Aside I’m glossing over the question of existence and uniqueness of solutions to the optimization question. Since <semantics>ξ 1 p 1ξ 2 p 2ξ n p n<annotation encoding="application/x-tex">\xi_1^{p_1} \xi_2^{p_2} \cdots \xi_n^{p_n}</annotation></semantics> is a kind of average of <semantics>ξ 1,ξ 2,,ξ n<annotation encoding="application/x-tex">\xi_1, \xi_2, \ldots, \xi_n</annotation></semantics> — a weighted, geometric mean — there’s no solution at all unless <semantics>min iξ iξmax iξ i<annotation encoding="application/x-tex">\min_i \xi_i \leq \xi \leq \max_i \xi_i</annotation></semantics>. As long as that inequality is satisfied, there’s a minimizing <semantics>p<annotation encoding="application/x-tex">\mathbf{p}</annotation></semantics>, although it’s not always unique: e.g. consider what happens when all the <semantics>ξ i<annotation encoding="application/x-tex">\xi_i</annotation></semantics>s are equal.

Physicists prefer to do all this in logarithmic form. So, rather than start with <semantics>ξ 1,,ξ n,ξ>0<annotation encoding="application/x-tex">\xi_1, \ldots, \xi_n, \xi \gt 0</annotation></semantics>, they start with <semantics>x 1,,x n,x<annotation encoding="application/x-tex">x_1, \ldots, x_n, x \in \mathbb{R}</annotation></semantics>; think of this as substituting <semantics>x i=logξ i<annotation encoding="application/x-tex">x_i = -\log \xi_i</annotation></semantics> and <semantics>x=logξ<annotation encoding="application/x-tex">x = -\log \xi</annotation></semantics>. So, the constraint

<semantics>ξ 1 p 1ξ 2 p 2ξ n p n=ξ<annotation encoding="application/x-tex"> \xi_1^{p_1} \xi_2^{p_2} \cdots \xi_n^{p_n} = \xi </annotation></semantics>

becomes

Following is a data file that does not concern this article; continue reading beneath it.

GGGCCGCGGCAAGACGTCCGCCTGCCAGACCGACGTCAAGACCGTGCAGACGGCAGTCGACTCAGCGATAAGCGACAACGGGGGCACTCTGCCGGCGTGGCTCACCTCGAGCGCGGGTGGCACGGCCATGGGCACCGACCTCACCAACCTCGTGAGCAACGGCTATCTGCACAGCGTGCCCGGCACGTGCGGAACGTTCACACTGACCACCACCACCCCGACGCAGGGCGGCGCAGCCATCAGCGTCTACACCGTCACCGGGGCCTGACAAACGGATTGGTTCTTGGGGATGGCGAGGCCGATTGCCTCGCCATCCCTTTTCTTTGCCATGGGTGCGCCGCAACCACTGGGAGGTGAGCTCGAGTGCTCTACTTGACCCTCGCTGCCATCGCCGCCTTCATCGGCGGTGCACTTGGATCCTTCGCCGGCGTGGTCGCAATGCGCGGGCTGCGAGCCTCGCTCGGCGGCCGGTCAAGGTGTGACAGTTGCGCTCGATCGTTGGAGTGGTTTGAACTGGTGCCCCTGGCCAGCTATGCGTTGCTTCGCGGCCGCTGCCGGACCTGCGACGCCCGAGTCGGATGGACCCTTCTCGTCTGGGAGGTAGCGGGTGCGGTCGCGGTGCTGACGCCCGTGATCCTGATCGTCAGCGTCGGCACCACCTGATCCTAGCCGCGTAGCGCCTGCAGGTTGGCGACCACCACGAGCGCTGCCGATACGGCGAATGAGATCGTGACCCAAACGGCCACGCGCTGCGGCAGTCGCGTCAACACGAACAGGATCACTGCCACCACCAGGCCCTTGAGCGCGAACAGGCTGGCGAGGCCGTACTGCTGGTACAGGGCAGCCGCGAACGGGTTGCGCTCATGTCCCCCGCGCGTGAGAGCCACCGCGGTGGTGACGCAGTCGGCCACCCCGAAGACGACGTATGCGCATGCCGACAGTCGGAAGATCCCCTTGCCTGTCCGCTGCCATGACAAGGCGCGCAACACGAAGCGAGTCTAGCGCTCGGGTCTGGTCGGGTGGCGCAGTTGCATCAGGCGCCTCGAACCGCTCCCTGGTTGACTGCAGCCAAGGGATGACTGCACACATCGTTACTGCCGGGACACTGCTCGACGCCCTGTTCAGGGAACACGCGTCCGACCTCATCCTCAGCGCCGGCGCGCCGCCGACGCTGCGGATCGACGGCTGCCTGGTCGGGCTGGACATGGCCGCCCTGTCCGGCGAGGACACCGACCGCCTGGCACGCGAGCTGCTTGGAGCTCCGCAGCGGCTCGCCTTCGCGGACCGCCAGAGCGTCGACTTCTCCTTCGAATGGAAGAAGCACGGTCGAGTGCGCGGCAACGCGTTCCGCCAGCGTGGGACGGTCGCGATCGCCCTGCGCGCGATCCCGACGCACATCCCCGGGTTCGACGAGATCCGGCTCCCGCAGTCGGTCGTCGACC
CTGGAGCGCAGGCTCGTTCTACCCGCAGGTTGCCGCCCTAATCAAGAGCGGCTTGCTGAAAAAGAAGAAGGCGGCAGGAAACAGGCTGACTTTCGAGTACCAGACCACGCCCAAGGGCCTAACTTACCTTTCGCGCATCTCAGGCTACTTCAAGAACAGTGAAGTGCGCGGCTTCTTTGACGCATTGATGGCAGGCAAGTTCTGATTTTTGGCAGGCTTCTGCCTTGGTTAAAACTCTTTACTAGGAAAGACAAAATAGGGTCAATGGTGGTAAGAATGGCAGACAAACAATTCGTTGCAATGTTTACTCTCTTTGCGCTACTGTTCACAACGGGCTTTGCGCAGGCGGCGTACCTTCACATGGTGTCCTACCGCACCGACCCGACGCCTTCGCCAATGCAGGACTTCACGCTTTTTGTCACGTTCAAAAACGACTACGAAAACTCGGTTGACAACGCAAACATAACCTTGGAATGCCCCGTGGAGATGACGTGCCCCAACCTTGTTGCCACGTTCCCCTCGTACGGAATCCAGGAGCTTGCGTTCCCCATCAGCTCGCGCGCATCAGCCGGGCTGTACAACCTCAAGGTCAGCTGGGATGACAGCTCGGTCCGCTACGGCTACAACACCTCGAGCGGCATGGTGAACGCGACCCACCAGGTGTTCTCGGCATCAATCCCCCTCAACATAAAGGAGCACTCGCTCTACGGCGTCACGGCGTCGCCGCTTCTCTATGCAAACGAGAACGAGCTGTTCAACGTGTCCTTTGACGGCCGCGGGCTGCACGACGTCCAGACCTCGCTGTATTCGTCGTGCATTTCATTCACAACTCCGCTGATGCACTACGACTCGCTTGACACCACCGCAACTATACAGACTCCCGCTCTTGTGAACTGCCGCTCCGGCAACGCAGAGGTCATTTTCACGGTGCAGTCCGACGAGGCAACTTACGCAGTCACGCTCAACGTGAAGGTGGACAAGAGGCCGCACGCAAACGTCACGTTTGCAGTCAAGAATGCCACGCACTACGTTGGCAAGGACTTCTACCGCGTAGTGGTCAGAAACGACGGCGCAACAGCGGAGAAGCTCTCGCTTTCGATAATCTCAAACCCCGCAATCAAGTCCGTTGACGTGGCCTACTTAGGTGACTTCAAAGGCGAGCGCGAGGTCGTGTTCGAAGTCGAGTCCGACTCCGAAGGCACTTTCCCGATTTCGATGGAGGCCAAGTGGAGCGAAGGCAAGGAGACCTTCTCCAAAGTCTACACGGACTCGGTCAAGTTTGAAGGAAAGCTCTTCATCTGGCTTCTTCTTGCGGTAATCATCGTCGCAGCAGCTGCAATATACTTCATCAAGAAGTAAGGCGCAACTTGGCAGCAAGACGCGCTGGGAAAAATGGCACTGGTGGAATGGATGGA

<semantics>e p 1ξ 1e p 2ξ 2e p nξ n=e x<annotation encoding="application/x-tex"> e^{-p_1 \xi_1} e^{-p_2 \xi_2} \cdots e^{-p_n \xi_n} = e^{-x} </annotation></semantics>

or equivalently

<semantics>p 1x 1+p 2x 2++p nx n=x.<annotation encoding="application/x-tex"> p_1 x_1 + p_2 x_2 + \cdots + p_n x_n = x. </annotation></semantics>

We’re trying to minimize <semantics>p 1 p 1p 2 p 2p n p n<annotation encoding="application/x-tex">p_1^{p_1} p_2^{p_2} \cdots p_n^{p_n}</annotation></semantics> subject to that constraint, and again the physicists prefer the logarithmic form (with a change of sign): maximize

<semantics>(p 1logp 1+p 2logp 2++p nlogp n).<annotation encoding="application/x-tex"> -(p_1 \log p_1 + p_2 \log p_2 + \cdots + p_n \log p_n). </annotation></semantics>

That quantity is the Shannon entropy of the distribution <semantics>(p 1,,p n)<annotation encoding="application/x-tex">(p_1, \ldots, p_n)</annotation></semantics>: so we’re looking for the maximum entropy solution to the constraint. This is called the Gibbs state, and as we saw, it’s a scalar multiple of <semantics>(ξ 1,,ξ n)<annotation encoding="application/x-tex">(\xi_1, \ldots, \xi_n)</annotation></semantics> in the vector space structure on the simplex. Equivalently, it’s

<semantics>(e λx 1,e λx 2,,e λx n)e λx 1+e λx 2++e λx n<annotation encoding="application/x-tex"> \frac{(e^{-\lambda x_1}, e^{-\lambda x_2}, \ldots, e^{-\lambda x_n})}{e^{-\lambda x_1} + e^{-\lambda x_2} + \cdots + e^{-\lambda x_n}} </annotation></semantics>

for whichever value of <semantics>λ<annotation encoding="application/x-tex">\lambda</annotation></semantics> satisfies the constraint. The denominator here is the famous partition function.

So, that basic thermodynamic problem is (implicitly) solved by scalar multiplication in the vector space structure on the simplex. A question: does addition in the vector space structure on the simplex also have a role to play in physics?

by leinster (tom.leinster@gmx.com) at June 12, 2016 07:09 PM

June 11, 2016

John Baez - Azimuth

Azimuth News (Part 5)

I’ve been rather quiet about Azimuth projects lately, because I’ve been too busy actually working on them. Here’s some of what’s happening: